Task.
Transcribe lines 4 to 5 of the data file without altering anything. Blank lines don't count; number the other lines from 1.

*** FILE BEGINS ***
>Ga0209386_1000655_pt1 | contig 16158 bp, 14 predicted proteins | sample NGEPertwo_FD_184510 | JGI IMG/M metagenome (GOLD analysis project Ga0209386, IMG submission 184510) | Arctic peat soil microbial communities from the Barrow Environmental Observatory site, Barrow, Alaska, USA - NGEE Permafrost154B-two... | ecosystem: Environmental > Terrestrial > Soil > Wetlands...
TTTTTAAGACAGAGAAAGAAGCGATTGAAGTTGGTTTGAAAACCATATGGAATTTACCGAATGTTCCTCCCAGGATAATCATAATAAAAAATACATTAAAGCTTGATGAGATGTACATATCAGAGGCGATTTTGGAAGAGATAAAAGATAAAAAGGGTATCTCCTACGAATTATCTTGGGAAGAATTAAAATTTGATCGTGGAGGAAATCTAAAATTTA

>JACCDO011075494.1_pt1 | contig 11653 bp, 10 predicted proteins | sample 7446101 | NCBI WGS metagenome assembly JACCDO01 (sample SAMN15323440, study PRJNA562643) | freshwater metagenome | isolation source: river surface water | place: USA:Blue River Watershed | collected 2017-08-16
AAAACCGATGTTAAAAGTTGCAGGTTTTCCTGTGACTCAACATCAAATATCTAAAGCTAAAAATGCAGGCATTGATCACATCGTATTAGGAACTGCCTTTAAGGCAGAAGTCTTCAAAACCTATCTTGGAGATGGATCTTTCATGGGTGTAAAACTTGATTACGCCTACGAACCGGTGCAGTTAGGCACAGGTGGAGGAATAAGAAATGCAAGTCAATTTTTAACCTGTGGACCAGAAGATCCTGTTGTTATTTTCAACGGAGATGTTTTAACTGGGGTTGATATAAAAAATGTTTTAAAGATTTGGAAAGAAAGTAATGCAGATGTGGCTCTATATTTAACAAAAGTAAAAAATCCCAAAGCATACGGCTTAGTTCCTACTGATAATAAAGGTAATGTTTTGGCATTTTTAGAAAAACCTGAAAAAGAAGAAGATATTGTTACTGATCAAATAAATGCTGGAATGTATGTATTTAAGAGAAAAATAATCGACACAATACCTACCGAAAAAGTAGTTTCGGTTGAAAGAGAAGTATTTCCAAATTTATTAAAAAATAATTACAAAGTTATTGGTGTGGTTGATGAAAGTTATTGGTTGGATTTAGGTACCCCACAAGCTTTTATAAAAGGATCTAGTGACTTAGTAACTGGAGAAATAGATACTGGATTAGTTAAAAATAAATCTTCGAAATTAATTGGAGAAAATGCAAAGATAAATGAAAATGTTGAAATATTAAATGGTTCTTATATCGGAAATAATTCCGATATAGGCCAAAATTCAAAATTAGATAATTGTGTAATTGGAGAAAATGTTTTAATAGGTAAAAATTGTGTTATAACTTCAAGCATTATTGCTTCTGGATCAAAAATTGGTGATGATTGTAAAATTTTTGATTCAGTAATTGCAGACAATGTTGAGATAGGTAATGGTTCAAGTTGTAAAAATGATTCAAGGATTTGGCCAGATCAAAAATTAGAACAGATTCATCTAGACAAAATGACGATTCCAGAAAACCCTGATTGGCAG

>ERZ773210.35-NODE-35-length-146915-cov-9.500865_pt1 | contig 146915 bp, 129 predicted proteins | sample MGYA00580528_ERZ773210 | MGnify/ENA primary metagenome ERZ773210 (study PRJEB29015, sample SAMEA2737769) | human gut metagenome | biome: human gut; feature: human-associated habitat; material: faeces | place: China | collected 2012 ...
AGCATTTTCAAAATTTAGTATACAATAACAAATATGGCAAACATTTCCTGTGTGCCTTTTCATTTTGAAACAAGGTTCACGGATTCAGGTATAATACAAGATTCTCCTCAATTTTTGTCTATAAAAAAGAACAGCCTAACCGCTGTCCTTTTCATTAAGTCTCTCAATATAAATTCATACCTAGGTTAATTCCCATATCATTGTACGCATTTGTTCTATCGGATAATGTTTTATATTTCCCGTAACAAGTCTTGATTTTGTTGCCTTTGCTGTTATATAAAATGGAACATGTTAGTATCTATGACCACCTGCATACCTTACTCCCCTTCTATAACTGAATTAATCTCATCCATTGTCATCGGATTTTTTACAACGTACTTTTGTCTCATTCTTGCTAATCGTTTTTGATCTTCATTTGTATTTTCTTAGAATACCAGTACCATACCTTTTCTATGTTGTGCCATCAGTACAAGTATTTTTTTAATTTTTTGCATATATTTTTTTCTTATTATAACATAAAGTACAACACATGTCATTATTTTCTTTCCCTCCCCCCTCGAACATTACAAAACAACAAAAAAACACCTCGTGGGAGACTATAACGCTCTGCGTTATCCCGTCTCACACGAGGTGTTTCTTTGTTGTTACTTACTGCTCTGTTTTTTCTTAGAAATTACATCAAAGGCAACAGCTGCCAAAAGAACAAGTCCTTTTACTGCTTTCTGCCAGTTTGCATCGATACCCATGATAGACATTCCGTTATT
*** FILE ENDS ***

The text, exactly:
AAAACCGATGTTAAAAGTTGCAGGTTTTCCTGTGACTCAACATCAAATATCTAAAGCTAAAAATGCAGGCATTGATCACATCGTATTAGGAACTGCCTTTAAGGCAGAAGTCTTCAAAACCTATCTTGGAGATGGATCTTTCATGGGTGTAAAACTTGATTACGCCTACGAACCGGTGCAGTTAGGCACAGGTGGAGGAATAAGAAATGCAAGTCAATTTTTAACCTGTGGACCAGAAGATCCTGTTGTTATTTTCAACGGAGATGTTTTAACTGGGGTTGATATAAAAAATGTTTTAAAGATTTGGAAAGAAAGTAATGCAGATGTGGCTCTATATTTAACAAAAGTAAAAAATCCCAAAGCATACGGCTTAGTTCCTACTGATAATAAAGGTAATGTTTTGGCATTTTTAGAAAAACCTGAAAAAGAAGAAGATATTGTTACTGATCAAATAAATGCTGGAATGTATGTATTTAAGAGAAAAATAATCGACACAATACCTACCGAAAAAGTAGTTTCGGTTGAAAGAGAAGTATTTCCAAATTTATTAAAAAATAATTACAAAGTTATTGGTGTGGTTGATGAAAGTTATTGGTTGGATTTAGGTACCCCACAAGCTTTTATAAAAGGATCTAGTGACTTAGTAACTGGAGAAATAGATACTGGATTAGTTAAAAATAAATCTTCGAAATTAATTGGAGAAAATGCAAAGATAAATGAAAATGTTGAAATATTAAATGGTTCTTATATCGGAAATAATTCCGATATAGGCCAAAATTCAAAATTAGATAATTGTGTAATTGGAGAAAATGTTTTAATAGGTAAAAATTGTGTTATAACTTCAAGCATTATTGCTTCTGGATCAAAAATTGGTGATGATTGTAAAATTTTTGATTCAGTAATTGCAGACAATGTTGAGATAGGTAATGGTTCAAGTTGTAAAAATGATTCAAGGATTTGGCCAGATCAAAAATTAGAACAGATTCATCTAGACAAAATGACGATTCCAGAAAACCCTGATTGGCAG

>ERZ773210.35-NODE-35-length-146915-cov-9.500865_pt1 | contig 146915 bp, 129 predicted proteins | sample MGYA00580528_ERZ773210 | MGnify/ENA primary metagenome ERZ773210 (study PRJEB29015, sample SAMEA2737769) | human gut metagenome | biome: human gut; feature: human-associated habitat; material: faeces | place: China | collected 2012 ...